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Rhetoric of accountability and transparency

The Common’s ‘Historical Cabinet Papers’ debate on the morning of 19 Jan 2016 opened up many conflicts and contradictions within the government’s record of accountability and transparency.
Most interesting was the contribution by Leeds East MP Richard Burgon (Lab) – the key points of which we summarise below:
We have seen in communities up and down the land the consequences of secrecy, cover-ups and a breakdown in trust—put simply, the consequences of too much power in the hands of too few.
Plans to water down the Freedom of Information Act 2000 have been cloaked in the grizzled words of Ministers, who talk darkly about journalists unacceptably abusing the Act to generate stories - something that many of us call the journalism which, for example, has uncovered remarkable details of hundreds of dangerous criminals on the run, how many times our data have been breached online, what police knew about child sexual exploitation, and details of Conservative party donors making millions in housing benefit. Those were not fanciful, frivolous requests, but stories very definitely in the public interest.
We have seen the Trade Union Bill and the gagging Act. There is the strangling of the finances of political opponents, in contravention of decades-old convention. The Human Rights Act is seen as nothing but an irritant.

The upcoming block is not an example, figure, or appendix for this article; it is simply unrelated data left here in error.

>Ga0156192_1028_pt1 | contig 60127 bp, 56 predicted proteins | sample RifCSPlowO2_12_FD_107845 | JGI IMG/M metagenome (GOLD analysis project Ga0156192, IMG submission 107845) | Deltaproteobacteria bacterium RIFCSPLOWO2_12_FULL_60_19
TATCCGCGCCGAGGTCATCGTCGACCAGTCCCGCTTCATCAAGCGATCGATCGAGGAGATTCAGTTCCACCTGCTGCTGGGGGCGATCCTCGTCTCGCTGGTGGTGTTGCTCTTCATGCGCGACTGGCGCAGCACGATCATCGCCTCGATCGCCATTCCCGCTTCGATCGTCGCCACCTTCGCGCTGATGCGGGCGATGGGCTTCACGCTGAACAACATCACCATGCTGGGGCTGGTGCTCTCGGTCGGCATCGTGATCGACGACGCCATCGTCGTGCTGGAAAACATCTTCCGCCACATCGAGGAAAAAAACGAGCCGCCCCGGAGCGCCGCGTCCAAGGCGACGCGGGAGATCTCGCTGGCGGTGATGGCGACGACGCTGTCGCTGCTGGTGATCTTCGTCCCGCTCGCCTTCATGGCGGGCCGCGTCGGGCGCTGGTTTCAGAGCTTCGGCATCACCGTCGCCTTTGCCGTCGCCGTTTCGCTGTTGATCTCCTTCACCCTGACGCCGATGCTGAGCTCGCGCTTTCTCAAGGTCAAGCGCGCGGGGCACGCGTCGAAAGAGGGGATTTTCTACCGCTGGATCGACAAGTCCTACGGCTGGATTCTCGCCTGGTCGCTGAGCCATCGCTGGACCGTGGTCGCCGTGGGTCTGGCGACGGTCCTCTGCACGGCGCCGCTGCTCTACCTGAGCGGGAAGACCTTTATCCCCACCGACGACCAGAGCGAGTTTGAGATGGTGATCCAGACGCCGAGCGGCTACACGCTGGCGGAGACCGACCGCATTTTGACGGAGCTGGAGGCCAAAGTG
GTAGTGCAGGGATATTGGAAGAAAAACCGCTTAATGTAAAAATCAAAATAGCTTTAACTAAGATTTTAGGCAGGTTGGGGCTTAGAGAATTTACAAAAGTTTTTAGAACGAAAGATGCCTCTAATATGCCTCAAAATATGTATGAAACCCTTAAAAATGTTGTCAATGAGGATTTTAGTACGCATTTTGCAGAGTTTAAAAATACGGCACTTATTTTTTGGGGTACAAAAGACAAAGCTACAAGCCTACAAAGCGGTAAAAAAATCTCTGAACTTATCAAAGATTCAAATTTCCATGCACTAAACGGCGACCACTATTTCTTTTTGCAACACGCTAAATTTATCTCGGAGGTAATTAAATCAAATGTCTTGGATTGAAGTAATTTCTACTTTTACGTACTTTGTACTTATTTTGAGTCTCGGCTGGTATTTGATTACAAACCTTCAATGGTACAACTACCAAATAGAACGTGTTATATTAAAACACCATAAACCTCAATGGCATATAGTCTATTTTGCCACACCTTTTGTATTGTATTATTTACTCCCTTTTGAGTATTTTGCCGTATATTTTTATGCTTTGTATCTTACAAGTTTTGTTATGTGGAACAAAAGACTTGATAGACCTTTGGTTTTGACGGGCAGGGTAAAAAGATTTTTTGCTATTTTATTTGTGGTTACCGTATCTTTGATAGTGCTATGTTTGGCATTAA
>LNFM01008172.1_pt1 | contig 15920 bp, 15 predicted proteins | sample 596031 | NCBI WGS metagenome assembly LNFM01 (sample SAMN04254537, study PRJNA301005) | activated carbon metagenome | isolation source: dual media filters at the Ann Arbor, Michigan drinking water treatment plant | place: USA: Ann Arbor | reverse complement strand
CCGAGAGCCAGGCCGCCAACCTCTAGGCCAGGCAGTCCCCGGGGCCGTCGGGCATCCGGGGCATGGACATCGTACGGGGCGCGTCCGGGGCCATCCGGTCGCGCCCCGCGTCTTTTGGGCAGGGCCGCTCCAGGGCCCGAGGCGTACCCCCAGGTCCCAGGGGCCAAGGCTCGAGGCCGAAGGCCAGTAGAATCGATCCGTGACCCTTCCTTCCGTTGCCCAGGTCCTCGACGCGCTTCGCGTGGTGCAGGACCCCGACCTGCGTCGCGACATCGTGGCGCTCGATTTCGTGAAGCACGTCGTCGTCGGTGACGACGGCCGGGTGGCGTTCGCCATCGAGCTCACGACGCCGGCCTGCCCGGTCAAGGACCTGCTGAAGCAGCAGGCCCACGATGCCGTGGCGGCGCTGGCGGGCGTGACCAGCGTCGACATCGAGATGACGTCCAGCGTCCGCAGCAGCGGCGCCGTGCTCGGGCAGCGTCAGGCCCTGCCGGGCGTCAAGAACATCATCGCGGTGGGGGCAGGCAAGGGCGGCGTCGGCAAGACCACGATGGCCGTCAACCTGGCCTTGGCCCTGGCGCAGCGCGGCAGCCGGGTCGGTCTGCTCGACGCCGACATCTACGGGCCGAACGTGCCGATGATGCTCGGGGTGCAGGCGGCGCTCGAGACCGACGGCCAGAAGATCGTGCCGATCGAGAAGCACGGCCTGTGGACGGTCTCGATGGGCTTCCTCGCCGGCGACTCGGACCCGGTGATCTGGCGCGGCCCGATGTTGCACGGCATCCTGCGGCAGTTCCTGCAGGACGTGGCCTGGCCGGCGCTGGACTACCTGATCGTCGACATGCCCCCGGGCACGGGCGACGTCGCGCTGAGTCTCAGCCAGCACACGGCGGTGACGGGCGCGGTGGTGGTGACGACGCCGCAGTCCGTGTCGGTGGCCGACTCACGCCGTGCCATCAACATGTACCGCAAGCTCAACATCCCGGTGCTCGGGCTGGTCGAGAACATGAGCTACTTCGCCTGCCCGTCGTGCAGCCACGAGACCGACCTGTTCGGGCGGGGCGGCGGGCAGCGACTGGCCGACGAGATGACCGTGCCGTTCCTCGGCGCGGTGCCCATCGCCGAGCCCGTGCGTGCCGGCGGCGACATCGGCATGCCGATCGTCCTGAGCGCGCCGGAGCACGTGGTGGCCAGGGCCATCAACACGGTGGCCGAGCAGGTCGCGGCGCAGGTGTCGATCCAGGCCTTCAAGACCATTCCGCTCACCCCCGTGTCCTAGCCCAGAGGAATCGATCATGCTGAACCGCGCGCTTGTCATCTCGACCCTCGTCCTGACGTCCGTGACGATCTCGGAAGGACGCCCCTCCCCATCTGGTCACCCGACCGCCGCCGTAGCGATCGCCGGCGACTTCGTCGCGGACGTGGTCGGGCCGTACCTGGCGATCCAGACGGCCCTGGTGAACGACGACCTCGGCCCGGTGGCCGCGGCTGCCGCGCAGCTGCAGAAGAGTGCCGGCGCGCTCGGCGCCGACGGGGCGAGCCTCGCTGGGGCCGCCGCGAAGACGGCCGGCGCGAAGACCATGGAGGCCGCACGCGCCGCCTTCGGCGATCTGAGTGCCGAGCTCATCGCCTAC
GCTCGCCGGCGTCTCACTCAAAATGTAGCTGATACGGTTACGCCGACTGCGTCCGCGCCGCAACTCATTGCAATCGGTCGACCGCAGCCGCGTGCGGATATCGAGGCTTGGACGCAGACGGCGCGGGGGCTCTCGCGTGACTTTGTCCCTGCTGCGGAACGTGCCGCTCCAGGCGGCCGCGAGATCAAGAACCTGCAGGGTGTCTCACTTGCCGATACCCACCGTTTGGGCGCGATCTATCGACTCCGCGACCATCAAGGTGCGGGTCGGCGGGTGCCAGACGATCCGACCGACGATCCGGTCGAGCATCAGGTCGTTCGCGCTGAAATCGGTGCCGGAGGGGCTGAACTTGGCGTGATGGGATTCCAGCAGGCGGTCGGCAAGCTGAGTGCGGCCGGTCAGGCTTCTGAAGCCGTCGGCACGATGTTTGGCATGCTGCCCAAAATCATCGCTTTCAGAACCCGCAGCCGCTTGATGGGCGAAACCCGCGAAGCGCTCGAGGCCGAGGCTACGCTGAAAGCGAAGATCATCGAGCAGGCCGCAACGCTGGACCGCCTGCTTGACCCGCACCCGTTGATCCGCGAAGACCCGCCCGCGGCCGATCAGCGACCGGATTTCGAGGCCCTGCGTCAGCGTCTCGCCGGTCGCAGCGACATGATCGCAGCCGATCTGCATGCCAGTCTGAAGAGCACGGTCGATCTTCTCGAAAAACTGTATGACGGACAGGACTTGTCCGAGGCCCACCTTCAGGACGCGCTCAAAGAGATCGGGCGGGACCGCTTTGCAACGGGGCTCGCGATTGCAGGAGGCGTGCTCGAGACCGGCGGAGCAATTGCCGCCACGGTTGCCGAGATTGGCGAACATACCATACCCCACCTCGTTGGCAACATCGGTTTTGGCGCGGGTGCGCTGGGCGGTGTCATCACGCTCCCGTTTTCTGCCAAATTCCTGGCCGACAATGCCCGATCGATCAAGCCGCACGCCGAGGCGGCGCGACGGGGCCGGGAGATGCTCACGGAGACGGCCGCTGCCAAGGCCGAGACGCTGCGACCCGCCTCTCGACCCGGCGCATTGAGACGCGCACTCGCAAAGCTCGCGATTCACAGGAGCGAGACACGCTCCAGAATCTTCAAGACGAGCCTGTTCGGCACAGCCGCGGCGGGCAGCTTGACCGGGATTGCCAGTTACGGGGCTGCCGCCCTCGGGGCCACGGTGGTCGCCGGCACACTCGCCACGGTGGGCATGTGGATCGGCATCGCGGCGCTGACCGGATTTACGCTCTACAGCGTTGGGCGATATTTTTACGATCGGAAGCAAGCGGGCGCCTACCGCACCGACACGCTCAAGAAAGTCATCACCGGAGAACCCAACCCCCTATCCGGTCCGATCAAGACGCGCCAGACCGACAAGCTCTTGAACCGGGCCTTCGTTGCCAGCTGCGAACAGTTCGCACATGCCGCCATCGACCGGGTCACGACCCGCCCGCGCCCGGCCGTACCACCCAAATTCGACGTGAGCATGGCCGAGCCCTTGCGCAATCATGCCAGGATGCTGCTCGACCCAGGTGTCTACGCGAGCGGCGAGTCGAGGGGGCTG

There is the NHS weekly bulletin, which was due to begin publication late last year, but which no longer includes figures on four-hour waits. There are the new rules revealing that hospitals had effectively been banned from declaring major incidents.
We learnt that the Government had stopped the long-standing practice of releasing a comprehensive historical account of discussions and decisions made by the Prime Minister and the Cabinet under the 30-year rule—or, now, the 20-year rule; for the first time in 50 years, a Government have not released official files in full.
In 2014—the last time there was a comprehensive release of Cabinet papers—we learnt that the former Prime Minister, Margaret Thatcher, had lied to the public about the extent of the pit closure plan, her attempt to influence police tactics and the involvement of MI5 in spying on officials of the National Union of Mineworkers.
This year, however, with such a small selection of files released, issues of political importance such as the discussions on the poll tax and the black Monday stock market crash have remained secret. Those were decisions that senior Ministers in the current Government were directly involved in.
Apparently, the Government have managed to find a way to water down the accountability of two Conservative Administrations in one go. The Government promised to be the most transparent in the world, but we increasingly find that their rhetoric does not match the reality. 15/2/16

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